Scrapping Stamp Duty Is Just A PR Stunt, Says Tepilo’s Sarah Beeny

TV star Sarah Beeny, the owner of estate agent Tepilo, has described the Chancellor’s decision to temporarily scrap stamp duty for first-time buyers as a PR stunt.

Philip Hammond revealed in the Budget that stamp duty has been scrapped on all homes valued up to £300,000 for first-time buyers.

But Beeny said the only people this will really help are first-time buyers purchasing high worth properties who already have the funds to do so.

“Essentially, it strikes me as a bit of a PR stunt designed to generate headlines, but something that will actually make very little difference to the market” – Sarah Beeny

She told “I’m glad the Chancellor made housing a key focus in his budget today, but in my opinion, most of what I’ve heard won’t make a huge difference.”

She pointed out that the majority of first-time buyers don’t pay any stamp duty or, if they do, it is usually only a small amount.

“A reduction in stamp duty for second steppers and downsizers would make a much bigger difference, allowing people to move up and down the market more freely and cost-effectively – and freeing up first-time buyer and family homes for the right people,” she added.

The Chancellor also pledged to build more homes, but Beeny said these promises are made every year yet little is actually done.

“And although the number of homes built last year is at its highest level since the crash, the number of houses being built is still below pre-financial crisis levels. This must change,” she said.

If a property purchase is over £500,000 the stamp duty exemption will not apply


Beeny’s comments were echoed by several others in the industry.

Russell Quirk, founder and CEO of, said the pledge was a story he had heard before and had not been fulfilled.

He explained: “The likelihood of hitting the ambitious target of 1 million homes by 2050 is slim, to say the least, and one that is unlikely to be hit. The ‘urgent’ review of the gap in planning permission and the actual building of houses is also far too little too late and should have been implemented many budgets ago,” he added.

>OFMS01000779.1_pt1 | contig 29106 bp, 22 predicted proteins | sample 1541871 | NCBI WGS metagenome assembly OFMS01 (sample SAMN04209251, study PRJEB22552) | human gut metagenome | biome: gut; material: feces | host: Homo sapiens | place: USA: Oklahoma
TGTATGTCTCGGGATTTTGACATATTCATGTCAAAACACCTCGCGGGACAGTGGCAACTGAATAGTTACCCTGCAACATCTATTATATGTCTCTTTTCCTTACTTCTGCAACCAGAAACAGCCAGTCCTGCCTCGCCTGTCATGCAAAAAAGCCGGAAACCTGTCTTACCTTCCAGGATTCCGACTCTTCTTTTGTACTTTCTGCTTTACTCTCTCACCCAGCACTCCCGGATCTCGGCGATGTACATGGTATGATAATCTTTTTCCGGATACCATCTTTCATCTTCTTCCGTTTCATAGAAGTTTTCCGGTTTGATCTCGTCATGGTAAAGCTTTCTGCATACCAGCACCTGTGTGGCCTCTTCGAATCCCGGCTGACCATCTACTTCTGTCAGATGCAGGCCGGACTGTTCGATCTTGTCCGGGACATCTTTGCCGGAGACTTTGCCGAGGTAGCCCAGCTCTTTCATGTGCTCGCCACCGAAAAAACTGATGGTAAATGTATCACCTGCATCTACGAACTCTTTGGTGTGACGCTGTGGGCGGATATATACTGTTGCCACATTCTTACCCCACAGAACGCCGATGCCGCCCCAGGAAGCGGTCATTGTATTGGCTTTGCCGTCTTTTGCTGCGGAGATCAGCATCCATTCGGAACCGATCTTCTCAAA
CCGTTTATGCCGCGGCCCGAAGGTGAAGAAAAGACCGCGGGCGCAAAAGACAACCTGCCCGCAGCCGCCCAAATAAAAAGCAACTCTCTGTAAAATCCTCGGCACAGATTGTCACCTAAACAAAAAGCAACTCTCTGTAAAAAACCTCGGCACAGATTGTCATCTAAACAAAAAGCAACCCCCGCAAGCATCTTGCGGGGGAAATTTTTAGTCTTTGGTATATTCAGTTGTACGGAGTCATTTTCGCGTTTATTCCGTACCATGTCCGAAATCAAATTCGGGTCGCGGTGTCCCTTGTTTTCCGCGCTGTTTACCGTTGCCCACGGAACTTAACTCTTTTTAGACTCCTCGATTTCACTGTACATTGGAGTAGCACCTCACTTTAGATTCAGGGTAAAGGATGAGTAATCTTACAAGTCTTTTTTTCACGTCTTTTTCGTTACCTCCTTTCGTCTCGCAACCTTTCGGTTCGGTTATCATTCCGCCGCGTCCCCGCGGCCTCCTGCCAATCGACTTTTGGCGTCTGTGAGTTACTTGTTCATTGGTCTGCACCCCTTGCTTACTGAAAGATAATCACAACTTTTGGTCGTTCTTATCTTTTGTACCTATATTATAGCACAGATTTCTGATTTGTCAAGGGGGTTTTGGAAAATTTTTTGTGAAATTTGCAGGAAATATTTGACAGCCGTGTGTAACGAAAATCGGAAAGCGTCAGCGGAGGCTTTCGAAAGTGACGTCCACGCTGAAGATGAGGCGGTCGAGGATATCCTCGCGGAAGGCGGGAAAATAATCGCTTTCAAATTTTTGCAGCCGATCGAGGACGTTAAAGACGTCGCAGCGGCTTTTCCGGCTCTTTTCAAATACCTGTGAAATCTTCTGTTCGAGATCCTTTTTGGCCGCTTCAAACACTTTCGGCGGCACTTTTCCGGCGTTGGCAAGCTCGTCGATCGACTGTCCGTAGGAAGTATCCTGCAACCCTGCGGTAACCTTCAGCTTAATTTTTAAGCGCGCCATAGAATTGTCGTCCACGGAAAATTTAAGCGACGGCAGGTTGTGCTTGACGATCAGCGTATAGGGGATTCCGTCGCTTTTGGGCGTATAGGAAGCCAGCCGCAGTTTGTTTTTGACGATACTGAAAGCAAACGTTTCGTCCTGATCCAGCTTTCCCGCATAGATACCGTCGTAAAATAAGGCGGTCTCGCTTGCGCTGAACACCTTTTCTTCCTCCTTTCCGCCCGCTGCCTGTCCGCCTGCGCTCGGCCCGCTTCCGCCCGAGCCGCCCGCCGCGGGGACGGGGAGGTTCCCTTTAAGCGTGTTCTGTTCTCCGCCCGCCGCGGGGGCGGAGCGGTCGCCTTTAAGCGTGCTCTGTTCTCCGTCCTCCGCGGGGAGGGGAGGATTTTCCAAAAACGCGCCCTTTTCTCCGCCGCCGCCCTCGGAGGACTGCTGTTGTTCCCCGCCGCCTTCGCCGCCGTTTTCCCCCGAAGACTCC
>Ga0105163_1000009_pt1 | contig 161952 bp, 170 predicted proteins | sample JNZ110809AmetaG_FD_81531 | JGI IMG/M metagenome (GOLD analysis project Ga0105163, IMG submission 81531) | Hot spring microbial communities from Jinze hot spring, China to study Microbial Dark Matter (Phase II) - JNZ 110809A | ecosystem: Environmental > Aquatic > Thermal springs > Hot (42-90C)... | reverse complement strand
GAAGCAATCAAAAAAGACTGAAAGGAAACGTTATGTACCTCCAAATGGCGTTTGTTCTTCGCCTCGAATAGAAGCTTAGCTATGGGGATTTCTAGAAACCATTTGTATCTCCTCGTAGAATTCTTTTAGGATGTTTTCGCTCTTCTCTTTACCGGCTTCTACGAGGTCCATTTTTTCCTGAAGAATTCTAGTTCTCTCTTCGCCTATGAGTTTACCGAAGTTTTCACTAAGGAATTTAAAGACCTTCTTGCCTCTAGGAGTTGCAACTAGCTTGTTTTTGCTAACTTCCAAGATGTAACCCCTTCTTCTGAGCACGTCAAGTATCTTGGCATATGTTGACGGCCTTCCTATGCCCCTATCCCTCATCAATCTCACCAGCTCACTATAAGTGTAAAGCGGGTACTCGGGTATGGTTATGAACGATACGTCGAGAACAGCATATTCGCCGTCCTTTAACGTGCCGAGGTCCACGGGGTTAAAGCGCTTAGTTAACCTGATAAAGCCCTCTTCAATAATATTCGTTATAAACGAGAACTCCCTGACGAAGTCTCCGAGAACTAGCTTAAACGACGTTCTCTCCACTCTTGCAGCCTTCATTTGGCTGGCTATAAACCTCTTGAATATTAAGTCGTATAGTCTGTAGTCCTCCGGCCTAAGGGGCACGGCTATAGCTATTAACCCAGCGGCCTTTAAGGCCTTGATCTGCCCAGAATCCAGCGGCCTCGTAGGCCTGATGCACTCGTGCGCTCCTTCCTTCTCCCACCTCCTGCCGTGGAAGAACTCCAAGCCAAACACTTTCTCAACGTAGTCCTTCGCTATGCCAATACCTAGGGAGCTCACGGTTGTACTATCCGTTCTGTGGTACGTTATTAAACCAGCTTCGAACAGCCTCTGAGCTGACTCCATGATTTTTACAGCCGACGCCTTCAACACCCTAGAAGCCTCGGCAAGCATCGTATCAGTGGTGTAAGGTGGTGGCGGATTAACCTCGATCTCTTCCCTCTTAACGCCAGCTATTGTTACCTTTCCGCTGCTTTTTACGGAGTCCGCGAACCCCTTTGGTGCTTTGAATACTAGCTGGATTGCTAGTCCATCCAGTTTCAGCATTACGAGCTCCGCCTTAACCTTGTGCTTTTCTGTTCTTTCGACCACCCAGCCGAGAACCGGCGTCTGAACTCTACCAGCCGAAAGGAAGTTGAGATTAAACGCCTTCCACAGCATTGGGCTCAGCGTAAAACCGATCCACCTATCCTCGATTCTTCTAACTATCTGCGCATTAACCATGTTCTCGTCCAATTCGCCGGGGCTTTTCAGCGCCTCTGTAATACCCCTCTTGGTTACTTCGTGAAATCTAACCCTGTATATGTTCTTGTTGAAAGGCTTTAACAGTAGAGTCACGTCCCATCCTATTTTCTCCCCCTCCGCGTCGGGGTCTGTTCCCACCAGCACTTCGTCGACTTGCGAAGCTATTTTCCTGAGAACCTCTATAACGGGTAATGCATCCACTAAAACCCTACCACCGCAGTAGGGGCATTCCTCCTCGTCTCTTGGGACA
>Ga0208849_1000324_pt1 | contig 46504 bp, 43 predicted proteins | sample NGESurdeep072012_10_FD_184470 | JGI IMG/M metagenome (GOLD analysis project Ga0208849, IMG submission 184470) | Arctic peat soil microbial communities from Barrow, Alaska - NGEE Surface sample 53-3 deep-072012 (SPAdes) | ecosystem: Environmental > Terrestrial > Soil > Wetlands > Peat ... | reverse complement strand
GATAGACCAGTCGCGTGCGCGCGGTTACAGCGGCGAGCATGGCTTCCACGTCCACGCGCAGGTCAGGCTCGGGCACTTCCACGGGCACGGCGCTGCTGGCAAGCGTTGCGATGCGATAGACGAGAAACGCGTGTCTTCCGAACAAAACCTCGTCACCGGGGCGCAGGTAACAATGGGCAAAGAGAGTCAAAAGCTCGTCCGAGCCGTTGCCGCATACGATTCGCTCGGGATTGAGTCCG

Home ownership among young people has plummeted as house prices rise


Meanwhile, Jonathan Hopper, managing director of Garrington Property Finders, argued that the Chancellor is tackling only part of the problem – the shortage of new homes, rather than the shortage of homes for sale.

“It’s a mistake made by politicians of all stripes. The lure of the building site photo opportunity, in which a beaming minister dons a hard hat to drive home the message ‘Britain is building again’, is all but irresistible to Westminster.”

He added: “The combination of high rates of stamp duty and falling real wages mean affordability is becoming a barrier for ever more would-be buyers.

“The market is particularly snarled up at the top end, and cutting stamp duty for first-time buyers will do nothing to unblock it. The property market relies on the whole chain working, with buyers at all levels able to move up the ladder.”

“There’s no point opening the floodgates at the bottom of the market if the higher levels remain dammed up by punitive levels of stamp duty and a broken demand and supply dynamic” – Jonathan Hopper, Garrington Property Finders

DealMakerz agrees that the Budget looked like another set of empty promises, rather than providing much-needed clarity over how the country’s housing crisis can be tackled.

We would have liked to have seen a firm commitment to building a set number of affordable homes each year, and perhaps a price cap on properties.

As Beeny pointed out, only a small percentage of affordable housing development is allocated as affordable, and the prices don’t stay affordable for long.

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